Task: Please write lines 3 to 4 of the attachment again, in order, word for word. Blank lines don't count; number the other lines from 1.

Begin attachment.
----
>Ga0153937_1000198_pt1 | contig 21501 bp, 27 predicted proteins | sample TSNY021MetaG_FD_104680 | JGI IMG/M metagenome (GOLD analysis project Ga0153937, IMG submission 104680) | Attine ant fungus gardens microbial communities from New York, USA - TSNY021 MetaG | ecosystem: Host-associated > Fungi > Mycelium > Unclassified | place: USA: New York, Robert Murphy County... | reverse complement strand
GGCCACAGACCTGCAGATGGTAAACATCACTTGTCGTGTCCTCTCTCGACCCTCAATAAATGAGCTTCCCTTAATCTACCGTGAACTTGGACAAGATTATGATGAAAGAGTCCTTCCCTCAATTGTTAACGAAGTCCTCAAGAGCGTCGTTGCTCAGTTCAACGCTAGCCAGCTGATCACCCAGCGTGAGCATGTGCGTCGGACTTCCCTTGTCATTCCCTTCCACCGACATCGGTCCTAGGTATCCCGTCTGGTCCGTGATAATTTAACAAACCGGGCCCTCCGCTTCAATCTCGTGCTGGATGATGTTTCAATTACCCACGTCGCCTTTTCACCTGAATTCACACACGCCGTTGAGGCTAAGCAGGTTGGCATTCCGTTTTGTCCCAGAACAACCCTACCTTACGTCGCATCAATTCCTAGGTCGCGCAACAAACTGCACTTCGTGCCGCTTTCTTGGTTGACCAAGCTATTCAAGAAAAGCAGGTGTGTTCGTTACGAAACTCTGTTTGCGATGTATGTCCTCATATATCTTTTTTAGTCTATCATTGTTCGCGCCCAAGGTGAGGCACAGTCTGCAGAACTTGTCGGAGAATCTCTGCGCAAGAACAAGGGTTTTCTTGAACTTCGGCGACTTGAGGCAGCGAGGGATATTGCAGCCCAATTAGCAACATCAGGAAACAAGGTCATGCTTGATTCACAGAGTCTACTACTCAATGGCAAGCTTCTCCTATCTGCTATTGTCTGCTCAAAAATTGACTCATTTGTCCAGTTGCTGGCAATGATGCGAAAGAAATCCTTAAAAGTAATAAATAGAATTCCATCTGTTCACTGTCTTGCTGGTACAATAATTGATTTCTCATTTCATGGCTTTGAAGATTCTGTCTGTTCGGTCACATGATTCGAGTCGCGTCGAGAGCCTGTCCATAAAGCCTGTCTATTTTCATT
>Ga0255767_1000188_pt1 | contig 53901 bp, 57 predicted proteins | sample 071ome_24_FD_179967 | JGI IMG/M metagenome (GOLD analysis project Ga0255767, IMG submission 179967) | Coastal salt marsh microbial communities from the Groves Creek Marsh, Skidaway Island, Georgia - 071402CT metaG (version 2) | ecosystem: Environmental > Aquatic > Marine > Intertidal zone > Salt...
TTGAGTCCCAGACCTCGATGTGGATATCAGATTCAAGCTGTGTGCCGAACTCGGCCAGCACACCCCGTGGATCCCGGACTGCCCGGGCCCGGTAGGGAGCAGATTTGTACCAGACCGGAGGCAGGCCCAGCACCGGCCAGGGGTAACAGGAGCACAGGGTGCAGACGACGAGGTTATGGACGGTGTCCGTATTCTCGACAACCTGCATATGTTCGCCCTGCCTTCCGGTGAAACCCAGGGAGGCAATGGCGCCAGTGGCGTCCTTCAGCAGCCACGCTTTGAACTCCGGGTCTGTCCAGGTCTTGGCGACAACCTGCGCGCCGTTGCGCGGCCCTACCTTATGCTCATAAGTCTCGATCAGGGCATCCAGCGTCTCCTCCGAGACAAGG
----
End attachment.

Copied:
>Ga0255767_1000188_pt1 | contig 53901 bp, 57 predicted proteins | sample 071ome_24_FD_179967 | JGI IMG/M metagenome (GOLD analysis project Ga0255767, IMG submission 179967) | Coastal salt marsh microbial communities from the Groves Creek Marsh, Skidaway Island, Georgia - 071402CT metaG (version 2) | ecosystem: Environmental > Aquatic > Marine > Intertidal zone > Salt...
TTGAGTCCCAGACCTCGATGTGGATATCAGATTCAAGCTGTGTGCCGAACTCGGCCAGCACACCCCGTGGATCCCGGACTGCCCGGGCCCGGTAGGGAGCAGATTTGTACCAGACCGGAGGCAGGCCCAGCACCGGCCAGGGGTAACAGGAGCACAGGGTGCAGACGACGAGGTTATGGACGGTGTCCGTATTCTCGACAACCTGCATATGTTCGCCCTGCCTTCCGGTGAAACCCAGGGAGGCAATGGCGCCAGTGGCGTCCTTCAGCAGCCACGCTTTGAACTCCGGGTCTGTCCAGGTCTTGGCGACAACCTGCGCGCCGTTGCGCGGCCCTACCTTATGCTCATAAGTCTCGATCAGGGCATCCAGCGTCTCCTCCGAGACAAGG